Catalonia's Paradox

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A Socialist Project e-bulletin .... No. 1495 .... October 11, 2017

Catalonia’s Paradox

Josep Maria Antentas

October 1 has passed, closing a period of the shared history between Catalonia and the Spanish state and beginning an uncertain future. It was a day when all the tension building over the five-year independence process came to a head.

The numbers speak volumes. 2,262,424 votes cast. With an electoral roll of approximately 5.3 million people, that represents 42.5 per cent turnout. We would have to include the votes seized by the police and from citizens who could not vote to calculate a final number. Of those votes counted, 2,020,144 (90 per cent) were in favor of independence, 176,566 (7.8 per cent) against, and 45,586 (2 per cent) left their ballots blank.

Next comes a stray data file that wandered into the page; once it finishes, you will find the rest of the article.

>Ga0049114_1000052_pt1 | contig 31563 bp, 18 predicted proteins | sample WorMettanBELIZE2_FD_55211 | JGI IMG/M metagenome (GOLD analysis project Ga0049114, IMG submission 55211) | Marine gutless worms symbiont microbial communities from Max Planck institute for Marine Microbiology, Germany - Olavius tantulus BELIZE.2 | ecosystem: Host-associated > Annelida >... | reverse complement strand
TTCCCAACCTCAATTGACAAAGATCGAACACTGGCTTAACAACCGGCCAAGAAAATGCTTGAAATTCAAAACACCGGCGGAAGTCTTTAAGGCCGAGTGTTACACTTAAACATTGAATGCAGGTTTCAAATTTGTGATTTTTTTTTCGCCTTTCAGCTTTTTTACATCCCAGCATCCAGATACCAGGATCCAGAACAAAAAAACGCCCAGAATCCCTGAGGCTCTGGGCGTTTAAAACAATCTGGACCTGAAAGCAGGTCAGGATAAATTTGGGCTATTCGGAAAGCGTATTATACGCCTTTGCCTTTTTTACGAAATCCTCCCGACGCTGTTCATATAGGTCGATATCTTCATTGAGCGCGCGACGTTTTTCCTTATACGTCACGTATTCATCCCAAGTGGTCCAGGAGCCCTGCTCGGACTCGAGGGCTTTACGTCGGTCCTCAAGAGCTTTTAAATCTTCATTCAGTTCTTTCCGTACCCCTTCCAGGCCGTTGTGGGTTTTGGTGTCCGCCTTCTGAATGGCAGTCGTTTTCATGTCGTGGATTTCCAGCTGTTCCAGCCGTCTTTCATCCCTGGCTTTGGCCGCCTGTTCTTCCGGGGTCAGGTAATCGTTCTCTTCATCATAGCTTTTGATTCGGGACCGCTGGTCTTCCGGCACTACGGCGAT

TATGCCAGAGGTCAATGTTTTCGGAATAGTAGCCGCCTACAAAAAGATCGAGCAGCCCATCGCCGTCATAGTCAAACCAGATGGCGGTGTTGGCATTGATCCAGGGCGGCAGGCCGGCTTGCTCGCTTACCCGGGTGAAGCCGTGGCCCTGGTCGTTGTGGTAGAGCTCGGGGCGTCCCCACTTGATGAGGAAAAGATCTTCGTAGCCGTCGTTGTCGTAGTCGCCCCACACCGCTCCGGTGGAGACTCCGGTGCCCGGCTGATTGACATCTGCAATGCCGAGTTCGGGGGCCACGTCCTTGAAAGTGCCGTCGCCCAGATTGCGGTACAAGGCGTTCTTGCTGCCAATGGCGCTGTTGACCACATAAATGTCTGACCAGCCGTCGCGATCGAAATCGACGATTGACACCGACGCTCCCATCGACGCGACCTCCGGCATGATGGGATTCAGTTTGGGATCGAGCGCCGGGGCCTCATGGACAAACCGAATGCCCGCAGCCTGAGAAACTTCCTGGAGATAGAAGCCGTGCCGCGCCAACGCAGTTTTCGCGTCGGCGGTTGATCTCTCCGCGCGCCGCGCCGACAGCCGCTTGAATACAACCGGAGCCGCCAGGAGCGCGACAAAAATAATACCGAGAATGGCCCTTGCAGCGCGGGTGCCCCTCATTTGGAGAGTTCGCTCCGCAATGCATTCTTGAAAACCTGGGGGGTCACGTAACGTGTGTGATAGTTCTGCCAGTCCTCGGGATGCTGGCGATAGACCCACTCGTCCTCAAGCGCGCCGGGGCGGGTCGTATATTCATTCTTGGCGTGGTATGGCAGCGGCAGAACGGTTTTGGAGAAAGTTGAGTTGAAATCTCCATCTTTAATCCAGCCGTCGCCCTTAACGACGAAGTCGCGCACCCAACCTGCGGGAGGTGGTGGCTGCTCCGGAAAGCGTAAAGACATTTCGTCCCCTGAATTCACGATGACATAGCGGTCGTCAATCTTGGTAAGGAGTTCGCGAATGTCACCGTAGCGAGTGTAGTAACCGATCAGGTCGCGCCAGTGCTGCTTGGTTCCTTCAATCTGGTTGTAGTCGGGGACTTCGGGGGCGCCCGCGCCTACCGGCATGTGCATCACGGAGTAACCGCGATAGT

Next to these tallies, we must... list another figure: the 890 officially registered injuries. The images say even more than the numbers -- unprecedented police violence met historic popular mobilization.

The independence movement has emerged victorious, and, while the vote doesn’t mean that pro-independence forces will reach their goals immediately, they did gain momentum by demonstrating their determination and capacity for mobilization despite state repression and their opponent’s decision to boycott. The post-Franco Spanish state is more discredited than ever in Catalonia.

The immediate consequences are clear. The Law of Transiency, which Catalonia’s parliament passed on September 8, stipulates that, if the referendum results in a "yes" victory, the Catalan government would move to proclaim an independent republic.

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